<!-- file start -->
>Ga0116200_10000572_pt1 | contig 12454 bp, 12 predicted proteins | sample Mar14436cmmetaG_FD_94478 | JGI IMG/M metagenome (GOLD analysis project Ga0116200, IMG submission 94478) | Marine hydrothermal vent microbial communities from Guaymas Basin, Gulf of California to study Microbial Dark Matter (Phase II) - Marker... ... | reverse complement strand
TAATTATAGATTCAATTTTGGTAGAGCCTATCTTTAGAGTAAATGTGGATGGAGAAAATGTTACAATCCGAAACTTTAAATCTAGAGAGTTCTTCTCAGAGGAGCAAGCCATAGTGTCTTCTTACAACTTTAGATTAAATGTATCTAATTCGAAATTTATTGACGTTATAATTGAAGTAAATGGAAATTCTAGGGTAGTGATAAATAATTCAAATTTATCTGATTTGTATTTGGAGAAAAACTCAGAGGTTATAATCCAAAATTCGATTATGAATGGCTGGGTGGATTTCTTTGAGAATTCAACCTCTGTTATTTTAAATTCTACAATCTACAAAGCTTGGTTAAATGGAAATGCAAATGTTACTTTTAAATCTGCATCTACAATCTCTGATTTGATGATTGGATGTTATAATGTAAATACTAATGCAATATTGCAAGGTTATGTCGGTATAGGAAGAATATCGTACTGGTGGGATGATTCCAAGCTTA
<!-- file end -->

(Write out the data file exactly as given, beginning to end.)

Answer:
>Ga0116200_10000572_pt1 | contig 12454 bp, 12 predicted proteins | sample Mar14436cmmetaG_FD_94478 | JGI IMG/M metagenome (GOLD analysis project Ga0116200, IMG submission 94478) | Marine hydrothermal vent microbial communities from Guaymas Basin, Gulf of California to study Microbial Dark Matter (Phase II) - Marker... ... | reverse complement strand
TAATTATAGATTCAATTTTGGTAGAGCCTATCTTTAGAGTAAATGTGGATGGAGAAAATGTTACAATCCGAAACTTTAAATCTAGAGAGTTCTTCTCAGAGGAGCAAGCCATAGTGTCTTCTTACAACTTTAGATTAAATGTATCTAATTCGAAATTTATTGACGTTATAATTGAAGTAAATGGAAATTCTAGGGTAGTGATAAATAATTCAAATTTATCTGATTTGTATTTGGAGAAAAACTCAGAGGTTATAATCCAAAATTCGATTATGAATGGCTGGGTGGATTTCTTTGAGAATTCAACCTCTGTTATTTTAAATTCTACAATCTACAAAGCTTGGTTAAATGGAAATGCAAATGTTACTTTTAAATCTGCATCTACAATCTCTGATTTGATGATTGGATGTTATAATGTAAATACTAATGCAATATTGCAAGGTTATGTCGGTATAGGAAGAATATCGTACTGGTGGGATGATTCCAAGCTTA